Ava Vanderbeek- Making camping more accessible for everyone

Ava Vanderbeek is a youth who has pursued and created projects that instil important Canadian values. Ava is the Director of the Canadian Rockies Youth Network. She is working hard to expand the network while building excitement and presenting to students, as well as assisting with action projects. In addition to her role in the Network, she is also working towards making the Canadian Rockies more accessible to new Canadians. Ava sees the Rockies as a symbol of Canadian identity. Ava’s project provides the opportunity for people to explore the parks and embrace their Canadian identity, no matter their circumstances. Materials for exploring the mountains are extremely expensive, and not attainable for everyone. Ava’s action project provides a camping kit for new either immigrated Canadians or people with limited resources. 

Ava Vanderbeek enjoying Albertas mountains

The Alberta Rocky Mountains are a beautiful place for Canadians to resonate with nature and explore their identity. To some, the Rocky Mountains are a place to reflect, and simply just spend time in nature. This embracement of nature is seen as a fundamental part of Canadian culture. However, it is not accessible to everyone. Camping costs are expensive. Over the summer, Ava went on a backpacking trip and had an eye opening experience when she went shopping for a week’s supply of resources when she was going camping. The cost for camping gear was immensely high and it was difficult to obtain the supplies. This caused Ava to reflect on the hardships that people with fewer resources, or new Canadians face when trying to experience the Rocky Mountains.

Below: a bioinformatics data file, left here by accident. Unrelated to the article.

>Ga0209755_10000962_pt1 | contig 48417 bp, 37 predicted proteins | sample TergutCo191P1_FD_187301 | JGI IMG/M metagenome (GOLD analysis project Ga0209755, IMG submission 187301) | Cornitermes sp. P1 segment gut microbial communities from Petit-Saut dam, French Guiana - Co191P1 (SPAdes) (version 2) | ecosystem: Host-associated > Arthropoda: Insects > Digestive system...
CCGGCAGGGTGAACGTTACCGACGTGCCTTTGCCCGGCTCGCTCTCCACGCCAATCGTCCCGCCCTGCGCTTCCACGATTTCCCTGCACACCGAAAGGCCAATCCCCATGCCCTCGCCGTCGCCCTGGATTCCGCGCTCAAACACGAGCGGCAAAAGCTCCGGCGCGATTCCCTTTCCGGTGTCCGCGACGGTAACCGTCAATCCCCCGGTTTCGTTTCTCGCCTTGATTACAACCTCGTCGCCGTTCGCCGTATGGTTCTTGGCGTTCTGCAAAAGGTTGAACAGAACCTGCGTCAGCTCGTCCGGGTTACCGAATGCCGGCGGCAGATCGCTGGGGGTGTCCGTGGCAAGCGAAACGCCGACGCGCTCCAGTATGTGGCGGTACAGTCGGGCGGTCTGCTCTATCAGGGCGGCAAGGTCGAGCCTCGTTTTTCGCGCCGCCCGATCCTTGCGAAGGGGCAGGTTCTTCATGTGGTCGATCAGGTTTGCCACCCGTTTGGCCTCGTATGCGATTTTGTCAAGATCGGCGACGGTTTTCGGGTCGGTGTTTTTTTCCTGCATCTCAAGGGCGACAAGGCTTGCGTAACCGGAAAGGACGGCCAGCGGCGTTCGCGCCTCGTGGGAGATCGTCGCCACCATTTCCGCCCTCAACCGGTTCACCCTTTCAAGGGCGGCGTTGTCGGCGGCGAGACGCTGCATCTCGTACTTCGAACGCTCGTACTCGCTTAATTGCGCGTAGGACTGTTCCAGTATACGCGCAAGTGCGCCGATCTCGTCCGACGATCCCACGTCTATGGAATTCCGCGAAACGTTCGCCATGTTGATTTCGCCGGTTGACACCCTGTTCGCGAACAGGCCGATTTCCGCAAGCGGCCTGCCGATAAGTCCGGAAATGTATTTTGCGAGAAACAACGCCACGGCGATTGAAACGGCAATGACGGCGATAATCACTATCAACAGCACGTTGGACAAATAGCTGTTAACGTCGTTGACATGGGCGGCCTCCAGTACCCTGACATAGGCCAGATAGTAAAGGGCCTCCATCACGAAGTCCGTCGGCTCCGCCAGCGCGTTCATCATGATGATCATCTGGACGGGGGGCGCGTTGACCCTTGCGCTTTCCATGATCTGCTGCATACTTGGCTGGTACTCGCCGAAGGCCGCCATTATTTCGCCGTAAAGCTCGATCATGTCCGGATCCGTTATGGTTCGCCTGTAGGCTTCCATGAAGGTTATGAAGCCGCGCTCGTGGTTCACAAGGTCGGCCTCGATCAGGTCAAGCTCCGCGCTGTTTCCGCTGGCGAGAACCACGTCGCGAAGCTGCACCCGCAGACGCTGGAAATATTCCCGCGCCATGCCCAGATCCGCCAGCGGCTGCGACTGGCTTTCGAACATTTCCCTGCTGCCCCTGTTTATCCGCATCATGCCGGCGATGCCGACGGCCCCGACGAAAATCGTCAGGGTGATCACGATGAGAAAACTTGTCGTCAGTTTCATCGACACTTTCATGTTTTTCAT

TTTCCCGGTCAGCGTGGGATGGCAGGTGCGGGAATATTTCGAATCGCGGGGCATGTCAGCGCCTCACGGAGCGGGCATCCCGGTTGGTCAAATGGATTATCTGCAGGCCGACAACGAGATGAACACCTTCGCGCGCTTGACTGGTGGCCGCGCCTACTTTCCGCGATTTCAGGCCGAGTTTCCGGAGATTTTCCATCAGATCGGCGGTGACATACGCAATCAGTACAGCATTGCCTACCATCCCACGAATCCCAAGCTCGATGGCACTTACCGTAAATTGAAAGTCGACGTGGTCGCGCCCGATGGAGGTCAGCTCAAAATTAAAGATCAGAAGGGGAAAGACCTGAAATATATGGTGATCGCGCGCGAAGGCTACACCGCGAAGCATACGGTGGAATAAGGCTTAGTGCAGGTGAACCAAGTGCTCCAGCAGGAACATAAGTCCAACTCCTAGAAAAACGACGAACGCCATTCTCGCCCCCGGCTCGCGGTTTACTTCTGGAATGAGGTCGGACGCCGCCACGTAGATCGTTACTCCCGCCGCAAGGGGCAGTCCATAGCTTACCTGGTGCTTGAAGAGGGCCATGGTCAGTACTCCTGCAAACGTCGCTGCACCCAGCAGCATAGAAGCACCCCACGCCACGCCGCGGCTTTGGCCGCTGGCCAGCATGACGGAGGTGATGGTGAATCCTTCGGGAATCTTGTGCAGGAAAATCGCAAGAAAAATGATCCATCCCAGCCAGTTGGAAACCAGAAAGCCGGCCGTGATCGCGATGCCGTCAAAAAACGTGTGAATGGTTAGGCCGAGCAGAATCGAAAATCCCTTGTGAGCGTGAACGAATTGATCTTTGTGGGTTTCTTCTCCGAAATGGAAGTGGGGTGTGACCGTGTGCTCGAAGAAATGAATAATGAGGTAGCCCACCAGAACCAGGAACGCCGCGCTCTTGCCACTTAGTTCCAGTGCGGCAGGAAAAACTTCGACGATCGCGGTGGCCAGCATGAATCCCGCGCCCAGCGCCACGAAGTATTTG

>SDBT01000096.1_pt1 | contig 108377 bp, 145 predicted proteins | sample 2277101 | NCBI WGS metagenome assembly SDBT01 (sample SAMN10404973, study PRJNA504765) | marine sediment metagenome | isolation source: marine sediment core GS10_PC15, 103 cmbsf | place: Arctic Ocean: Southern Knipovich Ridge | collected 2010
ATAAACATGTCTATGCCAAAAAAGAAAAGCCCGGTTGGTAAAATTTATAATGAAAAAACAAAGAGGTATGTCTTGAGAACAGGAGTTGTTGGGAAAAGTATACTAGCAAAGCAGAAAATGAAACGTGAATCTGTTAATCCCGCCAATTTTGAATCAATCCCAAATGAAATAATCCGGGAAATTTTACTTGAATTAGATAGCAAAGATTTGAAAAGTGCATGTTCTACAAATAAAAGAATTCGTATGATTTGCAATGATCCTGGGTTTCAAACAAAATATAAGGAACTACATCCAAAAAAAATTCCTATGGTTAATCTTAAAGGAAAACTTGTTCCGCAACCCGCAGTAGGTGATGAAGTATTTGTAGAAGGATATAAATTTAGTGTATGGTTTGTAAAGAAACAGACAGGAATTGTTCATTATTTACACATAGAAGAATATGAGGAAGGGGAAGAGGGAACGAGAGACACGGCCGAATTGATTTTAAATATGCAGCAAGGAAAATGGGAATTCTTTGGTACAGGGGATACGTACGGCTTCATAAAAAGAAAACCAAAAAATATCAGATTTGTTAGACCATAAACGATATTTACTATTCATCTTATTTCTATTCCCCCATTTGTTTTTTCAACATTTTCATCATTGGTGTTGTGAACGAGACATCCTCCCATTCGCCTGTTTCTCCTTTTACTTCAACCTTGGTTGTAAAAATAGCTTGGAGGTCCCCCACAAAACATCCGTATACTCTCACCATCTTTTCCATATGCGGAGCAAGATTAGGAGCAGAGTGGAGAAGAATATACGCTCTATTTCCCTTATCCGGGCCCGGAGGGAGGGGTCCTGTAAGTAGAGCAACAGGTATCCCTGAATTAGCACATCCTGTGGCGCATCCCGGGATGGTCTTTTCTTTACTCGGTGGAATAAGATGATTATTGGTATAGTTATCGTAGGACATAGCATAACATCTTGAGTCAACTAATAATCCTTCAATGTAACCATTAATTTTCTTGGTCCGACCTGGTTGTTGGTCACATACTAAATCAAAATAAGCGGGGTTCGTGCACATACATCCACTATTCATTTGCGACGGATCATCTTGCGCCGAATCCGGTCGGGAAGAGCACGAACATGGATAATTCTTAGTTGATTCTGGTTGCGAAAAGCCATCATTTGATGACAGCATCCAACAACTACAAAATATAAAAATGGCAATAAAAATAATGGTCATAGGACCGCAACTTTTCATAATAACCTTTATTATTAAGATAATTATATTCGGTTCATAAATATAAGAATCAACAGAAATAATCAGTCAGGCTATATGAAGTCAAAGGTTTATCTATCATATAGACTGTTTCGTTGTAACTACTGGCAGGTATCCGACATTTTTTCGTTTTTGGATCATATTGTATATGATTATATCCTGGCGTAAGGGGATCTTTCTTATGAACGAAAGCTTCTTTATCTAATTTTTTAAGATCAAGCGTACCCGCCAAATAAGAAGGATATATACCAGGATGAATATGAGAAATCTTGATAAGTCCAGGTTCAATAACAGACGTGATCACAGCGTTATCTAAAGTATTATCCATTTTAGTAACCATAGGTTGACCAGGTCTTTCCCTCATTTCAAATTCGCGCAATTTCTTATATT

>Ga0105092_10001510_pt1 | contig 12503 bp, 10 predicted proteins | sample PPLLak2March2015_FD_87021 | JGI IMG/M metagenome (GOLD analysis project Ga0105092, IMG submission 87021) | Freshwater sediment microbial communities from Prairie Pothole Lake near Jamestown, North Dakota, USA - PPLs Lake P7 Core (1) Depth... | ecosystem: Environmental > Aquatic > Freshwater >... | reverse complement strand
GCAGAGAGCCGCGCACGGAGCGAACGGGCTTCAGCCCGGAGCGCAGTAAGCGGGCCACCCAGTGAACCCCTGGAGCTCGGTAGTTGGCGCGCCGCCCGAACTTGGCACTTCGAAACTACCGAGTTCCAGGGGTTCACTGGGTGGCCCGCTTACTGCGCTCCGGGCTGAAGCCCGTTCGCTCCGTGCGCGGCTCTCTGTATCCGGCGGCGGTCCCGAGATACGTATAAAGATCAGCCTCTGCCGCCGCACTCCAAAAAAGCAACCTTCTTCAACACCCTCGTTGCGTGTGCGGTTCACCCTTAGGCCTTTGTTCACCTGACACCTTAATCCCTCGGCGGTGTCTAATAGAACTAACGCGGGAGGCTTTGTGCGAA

Ava’s project provides a kit that new Canadians can use to enjoy the beauty of nature, without spending an unrealistic amount of money on materials. Ava’s kit consists of two tents, four sleeping pads, a cooler, two flashlights and all the information needed to recreate safely in the wilderness.

While pursuing her project, Ava met with Canada Parks in Edmonton. They have a similar program called the Learn to Camp Program. In the meeting, Ava talked about the content and where to store the kit. A challenge Ava faced is how to successfully include sleeping bags. After all, sleeping bags are an important component in comfortable camping. The reason the camping kit cannot contain sleeping bags is because of the need to wash them after each use. Ava wants this project to be self-sustaining, and it is unattainable for her to wash the sleeping bags every time they are used. As she continued to develop the details of her project, Ava met with CMH Heli- Skiing to perhaps sponsor and provide low cost gear for her camping kits. To keep the momentum, and to achieve more Ava reaches out to organizations who help mentor through each stage of her project. 

Ava’s camping kit action project is an excellent example of youth participation in environmental protection. In response to her project gaining traction Ava said: “Sometimes I lose sight of my goals and the drive to pursue my project. Despite this loss of motivation, I find inspiration in my fellow youths who are also in pursuit of action projects. Our action projects inspire change. At the end of the day it is up to us to take action.” Ava’s camping kit allows people to embrace their Canadian identity, despite the tribulations they may face.

Here is a resource for learning about safe camping:

Learn to Camp- Canada Parks

One Response

  • This is a great idea. We have just completed the Canadian hiking certification and wilderness first aid so that we can take the kids hiking next summer. I work with the golden region youth net work

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